For Sunday we had an exceedingly modest clash of priorities.
One of the things bunny_hugger and I love doing together is going to movies. She's an avid movie-goer; I think I accidentally went a decade without seeing anything in the theaters even though I almost always enjoy the experience. I just have this mental glitch that keeps me from connecting ``I should go see that movie before it leaves theaters'' to ``Therefore, I will leave the house and go to a movie theater now'', and she does great things in helping me overcome that glitch.
And we had a flurry of movies at least somewhat appealing to us for the week around New Year's; the first choice by common agreement was Chronicles of Narnia: Voyage of the Dawn Treader. She was very interested in it despite expecting to be disappointed. I was more curious and free of the chance of disappointment: I've never read any Narnia books, and all that I've seen of the previous movies was what was playing in DVD stores while I picked over the wares. But we figured Sunday would be a good day for a movie, and for this one particularly.
The other priority was that my mother wanted to take us out to dinner, specifically to The Cheesecake Factory, as she'd picked up a gift card there and wanted to use it for something a bit more special than ``I don't feel like cooking'' without making too big a deal of the gift card. Sunday would be the best day for my parents, too, so they were hoping to have dinner slightly on the early side so as to avoid the expected dinner rush.
There's a movie theater near the Cheesecake Factory, so that could be scheduled together pretty well. We'd need to go to the earlier showing, and accept starting dinner a tiny bit late. We also fretted unnecessarily over our plan to use a pair of movie coupons bunny_hugger had acquired, since the coupons explicitly didn't cover the cost of 3-D, and that particular theater was showing it in 3-D. It turns out we just had to pay the surcharge for the glasses.
Anyway, the movie I found pretty good, enchanting in several spots, although I could sense where things seemed to have been worsened by the translation to screen and the imposition of a gather-the-plot-tokens quest on a book I understand to be more episodic. bunny_hugger confirmed this, particularly in some major changes in the circumstances of Edmund being a dragon. The movie shows plenty of that being cool and just a few traces of it hurting, which I gather is about the exact opposite of how C S Lewis was trying to write it.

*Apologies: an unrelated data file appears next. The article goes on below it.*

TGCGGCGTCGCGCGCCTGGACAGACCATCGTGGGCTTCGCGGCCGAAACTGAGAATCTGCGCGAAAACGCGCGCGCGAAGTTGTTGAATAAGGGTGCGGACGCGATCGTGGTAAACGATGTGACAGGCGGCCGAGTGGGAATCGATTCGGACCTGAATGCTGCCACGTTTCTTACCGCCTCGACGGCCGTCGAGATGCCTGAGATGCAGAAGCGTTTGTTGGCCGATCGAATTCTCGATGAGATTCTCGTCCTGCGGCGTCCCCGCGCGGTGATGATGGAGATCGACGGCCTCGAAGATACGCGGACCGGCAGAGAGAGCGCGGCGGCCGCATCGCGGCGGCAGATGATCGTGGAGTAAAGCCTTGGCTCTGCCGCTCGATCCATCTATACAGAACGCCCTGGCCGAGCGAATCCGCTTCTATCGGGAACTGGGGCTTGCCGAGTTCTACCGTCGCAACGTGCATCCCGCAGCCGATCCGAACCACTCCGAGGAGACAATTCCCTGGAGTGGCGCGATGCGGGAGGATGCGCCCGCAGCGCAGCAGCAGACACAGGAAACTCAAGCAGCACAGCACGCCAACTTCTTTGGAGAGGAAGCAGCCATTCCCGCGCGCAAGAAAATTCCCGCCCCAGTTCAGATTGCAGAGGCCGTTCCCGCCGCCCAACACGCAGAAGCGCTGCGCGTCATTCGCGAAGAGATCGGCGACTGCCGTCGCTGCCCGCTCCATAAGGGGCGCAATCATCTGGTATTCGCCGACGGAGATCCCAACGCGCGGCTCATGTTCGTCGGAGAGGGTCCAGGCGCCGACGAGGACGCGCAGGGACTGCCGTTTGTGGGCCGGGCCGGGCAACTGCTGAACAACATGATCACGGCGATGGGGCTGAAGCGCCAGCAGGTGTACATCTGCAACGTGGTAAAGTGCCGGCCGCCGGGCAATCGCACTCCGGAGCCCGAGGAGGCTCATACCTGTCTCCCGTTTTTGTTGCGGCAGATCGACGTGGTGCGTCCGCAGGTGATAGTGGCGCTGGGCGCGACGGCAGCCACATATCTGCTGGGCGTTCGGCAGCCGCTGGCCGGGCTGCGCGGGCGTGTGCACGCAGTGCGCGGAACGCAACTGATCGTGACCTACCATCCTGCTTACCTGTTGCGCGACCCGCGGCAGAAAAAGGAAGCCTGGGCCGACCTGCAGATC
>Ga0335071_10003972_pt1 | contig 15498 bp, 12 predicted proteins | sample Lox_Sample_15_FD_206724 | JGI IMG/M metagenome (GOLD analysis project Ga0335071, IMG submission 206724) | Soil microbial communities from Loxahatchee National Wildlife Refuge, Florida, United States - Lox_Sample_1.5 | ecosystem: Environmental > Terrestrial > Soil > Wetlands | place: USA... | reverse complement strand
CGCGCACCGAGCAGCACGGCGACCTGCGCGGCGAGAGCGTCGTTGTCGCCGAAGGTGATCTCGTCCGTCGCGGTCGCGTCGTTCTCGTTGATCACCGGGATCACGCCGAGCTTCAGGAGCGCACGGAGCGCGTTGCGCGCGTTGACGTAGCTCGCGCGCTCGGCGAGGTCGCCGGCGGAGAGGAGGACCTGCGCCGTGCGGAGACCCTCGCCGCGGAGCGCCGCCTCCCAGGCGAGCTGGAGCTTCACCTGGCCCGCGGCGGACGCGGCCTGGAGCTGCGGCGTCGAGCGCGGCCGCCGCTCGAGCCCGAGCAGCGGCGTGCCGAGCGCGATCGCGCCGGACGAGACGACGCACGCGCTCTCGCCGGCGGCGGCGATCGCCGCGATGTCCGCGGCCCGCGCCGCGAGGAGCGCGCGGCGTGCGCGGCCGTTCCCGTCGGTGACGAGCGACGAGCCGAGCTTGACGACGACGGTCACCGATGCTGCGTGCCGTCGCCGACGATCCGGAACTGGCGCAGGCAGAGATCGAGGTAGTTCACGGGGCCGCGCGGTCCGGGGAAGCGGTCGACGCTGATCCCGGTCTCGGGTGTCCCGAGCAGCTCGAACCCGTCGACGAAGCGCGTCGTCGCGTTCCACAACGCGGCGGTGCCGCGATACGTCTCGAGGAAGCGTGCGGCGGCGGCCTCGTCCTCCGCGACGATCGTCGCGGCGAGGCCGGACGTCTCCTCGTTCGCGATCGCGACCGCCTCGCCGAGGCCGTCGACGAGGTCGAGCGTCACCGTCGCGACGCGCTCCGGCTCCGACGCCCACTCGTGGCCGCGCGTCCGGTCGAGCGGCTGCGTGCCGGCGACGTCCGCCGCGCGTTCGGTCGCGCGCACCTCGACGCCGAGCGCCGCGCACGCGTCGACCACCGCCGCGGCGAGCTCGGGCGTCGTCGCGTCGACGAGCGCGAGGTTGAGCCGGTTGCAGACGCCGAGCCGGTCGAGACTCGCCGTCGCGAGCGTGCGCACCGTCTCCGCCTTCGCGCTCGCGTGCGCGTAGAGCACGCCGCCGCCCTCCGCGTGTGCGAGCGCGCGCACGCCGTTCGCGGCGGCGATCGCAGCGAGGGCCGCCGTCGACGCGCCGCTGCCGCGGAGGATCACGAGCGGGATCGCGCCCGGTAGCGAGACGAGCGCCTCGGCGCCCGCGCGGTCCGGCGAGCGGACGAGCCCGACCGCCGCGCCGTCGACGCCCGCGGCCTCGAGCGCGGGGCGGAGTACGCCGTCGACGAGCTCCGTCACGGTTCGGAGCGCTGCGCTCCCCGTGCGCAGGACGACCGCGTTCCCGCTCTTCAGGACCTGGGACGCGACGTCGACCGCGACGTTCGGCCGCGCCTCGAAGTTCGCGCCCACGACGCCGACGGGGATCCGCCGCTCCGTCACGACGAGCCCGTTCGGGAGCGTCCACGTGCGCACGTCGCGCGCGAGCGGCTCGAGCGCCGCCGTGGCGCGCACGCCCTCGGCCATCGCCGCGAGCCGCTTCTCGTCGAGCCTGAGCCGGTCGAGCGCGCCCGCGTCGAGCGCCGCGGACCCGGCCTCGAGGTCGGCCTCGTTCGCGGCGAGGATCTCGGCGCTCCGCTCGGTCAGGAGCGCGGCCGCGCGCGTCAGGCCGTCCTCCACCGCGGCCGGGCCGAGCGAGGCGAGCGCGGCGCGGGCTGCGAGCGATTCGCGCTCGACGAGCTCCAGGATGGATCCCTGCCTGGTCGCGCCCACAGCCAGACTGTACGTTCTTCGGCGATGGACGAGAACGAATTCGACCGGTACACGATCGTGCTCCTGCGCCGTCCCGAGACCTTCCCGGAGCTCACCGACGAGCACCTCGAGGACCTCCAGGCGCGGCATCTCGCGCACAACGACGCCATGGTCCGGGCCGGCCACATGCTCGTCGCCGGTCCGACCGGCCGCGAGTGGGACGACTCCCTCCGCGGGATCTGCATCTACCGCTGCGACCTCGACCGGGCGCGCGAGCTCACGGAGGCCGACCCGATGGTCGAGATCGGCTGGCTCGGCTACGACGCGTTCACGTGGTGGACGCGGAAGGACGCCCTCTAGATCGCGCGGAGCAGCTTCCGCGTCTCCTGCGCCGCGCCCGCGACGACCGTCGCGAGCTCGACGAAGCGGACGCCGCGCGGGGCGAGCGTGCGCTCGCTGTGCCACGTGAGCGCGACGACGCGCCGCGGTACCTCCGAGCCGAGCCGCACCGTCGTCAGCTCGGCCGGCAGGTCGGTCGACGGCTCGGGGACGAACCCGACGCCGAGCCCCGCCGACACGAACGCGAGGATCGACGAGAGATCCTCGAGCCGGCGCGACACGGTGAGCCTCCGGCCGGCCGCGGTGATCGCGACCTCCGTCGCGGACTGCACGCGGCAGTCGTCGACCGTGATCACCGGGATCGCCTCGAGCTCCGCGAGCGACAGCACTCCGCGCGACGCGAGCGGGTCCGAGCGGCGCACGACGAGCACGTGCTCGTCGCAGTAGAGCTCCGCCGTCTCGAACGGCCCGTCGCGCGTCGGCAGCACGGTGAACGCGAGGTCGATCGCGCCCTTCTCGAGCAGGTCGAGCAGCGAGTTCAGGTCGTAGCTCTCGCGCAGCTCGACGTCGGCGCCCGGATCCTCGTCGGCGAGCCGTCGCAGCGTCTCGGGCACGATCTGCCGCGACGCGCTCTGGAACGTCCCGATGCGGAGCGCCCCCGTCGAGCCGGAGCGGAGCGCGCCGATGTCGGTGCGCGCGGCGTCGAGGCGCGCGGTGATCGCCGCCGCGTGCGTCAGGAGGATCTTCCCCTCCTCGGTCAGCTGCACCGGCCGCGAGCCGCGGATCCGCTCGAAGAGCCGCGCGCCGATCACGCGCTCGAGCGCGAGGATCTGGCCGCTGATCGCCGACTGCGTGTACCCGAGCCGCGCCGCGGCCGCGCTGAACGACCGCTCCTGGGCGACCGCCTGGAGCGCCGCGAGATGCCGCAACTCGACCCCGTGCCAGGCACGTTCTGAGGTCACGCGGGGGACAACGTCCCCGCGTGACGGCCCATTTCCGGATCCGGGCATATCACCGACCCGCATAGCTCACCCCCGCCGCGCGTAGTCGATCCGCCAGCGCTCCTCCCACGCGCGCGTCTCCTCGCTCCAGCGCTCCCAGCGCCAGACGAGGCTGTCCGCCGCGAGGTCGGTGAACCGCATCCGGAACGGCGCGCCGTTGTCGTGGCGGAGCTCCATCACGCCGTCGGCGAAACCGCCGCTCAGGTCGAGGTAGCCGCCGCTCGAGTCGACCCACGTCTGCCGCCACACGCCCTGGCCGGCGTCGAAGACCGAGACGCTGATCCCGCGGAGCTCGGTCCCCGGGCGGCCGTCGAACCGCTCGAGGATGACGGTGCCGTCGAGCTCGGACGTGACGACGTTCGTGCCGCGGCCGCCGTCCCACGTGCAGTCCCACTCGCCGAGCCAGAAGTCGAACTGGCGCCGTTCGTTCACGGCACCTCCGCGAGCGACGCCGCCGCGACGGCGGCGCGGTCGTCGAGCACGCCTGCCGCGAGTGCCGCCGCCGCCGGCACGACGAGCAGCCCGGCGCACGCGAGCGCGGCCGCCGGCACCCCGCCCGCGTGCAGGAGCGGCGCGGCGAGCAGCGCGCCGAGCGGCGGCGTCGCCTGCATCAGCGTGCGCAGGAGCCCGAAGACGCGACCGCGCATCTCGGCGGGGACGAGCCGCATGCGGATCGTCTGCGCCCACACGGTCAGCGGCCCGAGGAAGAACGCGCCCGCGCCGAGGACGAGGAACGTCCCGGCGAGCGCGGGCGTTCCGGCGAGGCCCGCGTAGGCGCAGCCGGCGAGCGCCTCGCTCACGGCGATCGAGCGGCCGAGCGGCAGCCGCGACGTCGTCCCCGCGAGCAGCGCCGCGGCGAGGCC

We got out from the movie at just about the minute we were supposed to meet my parents, but since the movie theater was in the same mall/box store/box store complex as the restaurant and we had maybe a two-minute drive over there including finding parking I didn't think it worth calling to say where we were. Besides, I'd left my phone in my messenger bag, in my car. By the time we got to the car it seemed really ridiculous to phone that we'd be late, but I did hear my phone ringing and try to answer it only to have the phone refuse to answer ... I don't know what happened, but I'm really pretty sure hitting 'send' is supposed to answer the call, which makes no semantic sense, but it's consistent with the other phone functions. I tried calling my mother back, to get her voice mail, and warned her that by the time she got this message we'd have entered the restaurant, which was true.